A review of Alcohol Management Plans (AMPs) in Queensland’s 19 discrete and remote Aboriginal and Torres Strait Islander communities has been finalised by the Palaszczuk Government.
Deputy Premier, Treasurer and Minister for Aboriginal and Torres Strait Islander Partnerships Jackie Trad said the Palaszczuk Government would partner with communities on a new approach to alcohol management.
“Each of the 19 communities contributed an alcohol management proposal to the review for consideration,” Ms Trad said.
“It’s clear there is a universal desire among communities to maintain Alcohol Management Plans but with greater local input and targeted strategies for improving community safety and wellbeing.
“Aboriginal and Torres Strait Islander communities know better than anybody what works best for them.
“That’s why I have written to the Mayors of the communities with AMPs to offer partnerships on new, community-led approaches to the management of alcohol and the reduction of alcohol-related harm and sly grog.
“Finalising the review of Alcohol Management Plans delivers on the Palaszczuk Government’s election commitment to discrete Aboriginal and Torres Strait Islander communities including Palm Island.”
Modifications to carriage limits in other communities will be examined on a case-by-case basis with local leaders while considering community safety plans, community sentiment and rates of alcohol-related harm.
Ms Trad said Aurukun Shire Council was one community that had demonstrated strong leadership on alcohol management.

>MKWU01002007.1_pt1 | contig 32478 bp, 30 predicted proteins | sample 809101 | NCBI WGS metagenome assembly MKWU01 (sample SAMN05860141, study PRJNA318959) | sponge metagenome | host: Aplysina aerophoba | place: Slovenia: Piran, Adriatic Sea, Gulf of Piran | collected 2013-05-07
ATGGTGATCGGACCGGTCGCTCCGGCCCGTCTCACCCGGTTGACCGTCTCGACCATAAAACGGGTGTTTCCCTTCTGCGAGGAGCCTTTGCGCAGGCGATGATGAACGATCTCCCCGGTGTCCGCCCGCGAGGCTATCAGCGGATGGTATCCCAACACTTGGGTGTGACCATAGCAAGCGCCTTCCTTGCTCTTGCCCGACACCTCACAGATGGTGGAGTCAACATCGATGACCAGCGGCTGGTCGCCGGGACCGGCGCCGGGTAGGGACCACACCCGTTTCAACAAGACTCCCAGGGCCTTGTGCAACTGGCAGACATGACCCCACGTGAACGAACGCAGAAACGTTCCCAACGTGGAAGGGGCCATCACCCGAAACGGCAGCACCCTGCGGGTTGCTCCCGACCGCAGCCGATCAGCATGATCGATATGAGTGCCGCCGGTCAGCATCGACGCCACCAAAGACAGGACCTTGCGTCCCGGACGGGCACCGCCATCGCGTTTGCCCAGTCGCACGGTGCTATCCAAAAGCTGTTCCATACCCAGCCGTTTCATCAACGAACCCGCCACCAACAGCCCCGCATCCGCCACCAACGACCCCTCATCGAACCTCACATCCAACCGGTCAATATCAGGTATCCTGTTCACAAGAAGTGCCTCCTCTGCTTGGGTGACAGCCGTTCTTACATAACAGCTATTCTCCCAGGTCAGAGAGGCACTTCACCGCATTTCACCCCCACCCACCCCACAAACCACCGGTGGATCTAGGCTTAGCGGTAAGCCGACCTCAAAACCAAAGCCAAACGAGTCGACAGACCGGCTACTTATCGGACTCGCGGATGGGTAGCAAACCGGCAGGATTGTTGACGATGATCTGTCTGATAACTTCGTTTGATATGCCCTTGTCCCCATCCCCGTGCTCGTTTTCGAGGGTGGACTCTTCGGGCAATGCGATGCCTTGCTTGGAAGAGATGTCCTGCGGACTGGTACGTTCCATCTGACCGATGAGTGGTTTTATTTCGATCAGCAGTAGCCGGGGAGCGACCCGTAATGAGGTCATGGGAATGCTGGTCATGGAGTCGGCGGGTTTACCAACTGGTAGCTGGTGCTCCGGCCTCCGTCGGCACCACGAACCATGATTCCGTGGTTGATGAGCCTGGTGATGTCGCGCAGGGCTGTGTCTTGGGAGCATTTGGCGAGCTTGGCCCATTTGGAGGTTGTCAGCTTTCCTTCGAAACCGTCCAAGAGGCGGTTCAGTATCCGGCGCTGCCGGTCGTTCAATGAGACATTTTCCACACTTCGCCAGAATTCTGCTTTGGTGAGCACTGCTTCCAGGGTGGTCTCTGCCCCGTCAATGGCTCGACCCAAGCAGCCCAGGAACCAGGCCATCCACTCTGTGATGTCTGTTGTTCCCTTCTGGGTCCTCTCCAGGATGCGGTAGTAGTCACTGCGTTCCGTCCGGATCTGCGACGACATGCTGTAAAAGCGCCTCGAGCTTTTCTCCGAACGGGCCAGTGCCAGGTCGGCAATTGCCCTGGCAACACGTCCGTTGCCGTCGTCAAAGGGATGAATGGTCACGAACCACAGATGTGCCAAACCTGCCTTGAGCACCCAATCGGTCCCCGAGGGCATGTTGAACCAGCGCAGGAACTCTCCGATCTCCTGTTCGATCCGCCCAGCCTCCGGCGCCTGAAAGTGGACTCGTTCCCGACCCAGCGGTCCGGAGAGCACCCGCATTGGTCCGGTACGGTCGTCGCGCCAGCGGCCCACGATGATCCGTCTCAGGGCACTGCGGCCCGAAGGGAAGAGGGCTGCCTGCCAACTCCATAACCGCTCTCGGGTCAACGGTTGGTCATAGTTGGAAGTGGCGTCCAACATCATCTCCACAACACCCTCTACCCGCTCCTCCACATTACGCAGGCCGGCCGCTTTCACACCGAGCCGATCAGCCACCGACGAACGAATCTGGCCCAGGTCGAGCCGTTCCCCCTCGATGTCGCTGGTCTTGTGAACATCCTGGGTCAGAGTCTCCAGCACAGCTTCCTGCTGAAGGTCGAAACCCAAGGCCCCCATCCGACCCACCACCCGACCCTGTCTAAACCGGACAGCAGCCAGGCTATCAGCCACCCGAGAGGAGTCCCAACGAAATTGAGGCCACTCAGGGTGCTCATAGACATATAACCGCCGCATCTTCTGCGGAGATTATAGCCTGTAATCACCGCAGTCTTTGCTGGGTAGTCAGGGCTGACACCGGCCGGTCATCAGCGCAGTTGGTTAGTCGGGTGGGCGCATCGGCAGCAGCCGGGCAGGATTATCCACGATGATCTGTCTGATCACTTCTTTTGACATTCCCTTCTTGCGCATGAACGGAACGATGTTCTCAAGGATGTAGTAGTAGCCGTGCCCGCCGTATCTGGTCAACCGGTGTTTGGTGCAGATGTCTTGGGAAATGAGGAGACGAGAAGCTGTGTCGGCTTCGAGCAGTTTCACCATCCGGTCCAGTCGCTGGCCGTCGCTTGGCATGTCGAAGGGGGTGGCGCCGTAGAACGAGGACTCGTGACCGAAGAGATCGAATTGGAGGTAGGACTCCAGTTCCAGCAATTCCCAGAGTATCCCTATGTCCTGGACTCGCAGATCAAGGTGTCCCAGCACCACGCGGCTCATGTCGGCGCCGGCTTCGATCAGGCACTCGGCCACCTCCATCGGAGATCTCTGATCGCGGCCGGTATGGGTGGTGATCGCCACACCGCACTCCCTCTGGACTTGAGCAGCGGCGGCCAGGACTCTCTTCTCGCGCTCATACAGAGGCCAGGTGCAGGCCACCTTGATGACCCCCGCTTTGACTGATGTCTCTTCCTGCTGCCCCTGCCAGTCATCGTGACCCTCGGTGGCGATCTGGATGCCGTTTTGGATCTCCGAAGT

“Recently, Aurukun Shire Council decided against applying for a temporary licence to serve alcohol at a community event after bringing local residents together to seek their feedback,” Ms Trad said.
“Genuine discussion and consensus among local leaders and residents are crucial components of our new approach to alcohol management in discrete and remote Aboriginal and Torres Strait Islander communities.”
The Palaszczuk Government’s AMP review included three elements; community-led input for each of the 19 AMPs, analysis of the effectiveness of AMPs by PwC’s Indigenous Consulting, and research into the potential criminalisation of residents from alcohol restriction-related offences.
“We know sly grog and homebrew is a concern for many communities which puts at risk the safety of vulnerable residents and the effectiveness of Alcohol Management Plans,” Ms Trad said.
“Changes have already been made to laws targeting the ingredients commonly used in homebrew, but there’s more enforcement work to be done to stop the movement of sly grog into areas with AMPs.
“There are range of complex views among local leaders and residents about alcohol and its impact on communities, and I want to thank everyone involved in the review for their contribution.
“While the previous LNP Government, which Deb Frecklington was part of, was big on alcohol management rhetoric, it failed to deliver results and ultimately put communities at risk by slashing important support services.
“In the coming months, the Palaszczuk Government’s Ministerial and Government Champions will be playing an important role in working directly with individual communities and local leaders to tailor AMPs to local needs.
“Their priority will be building capacity to implement community-specific strategies for effective alcohol management, including through the development of community safety plans, and the delivery of locally-run services to support the safety and wellbeing of residents.”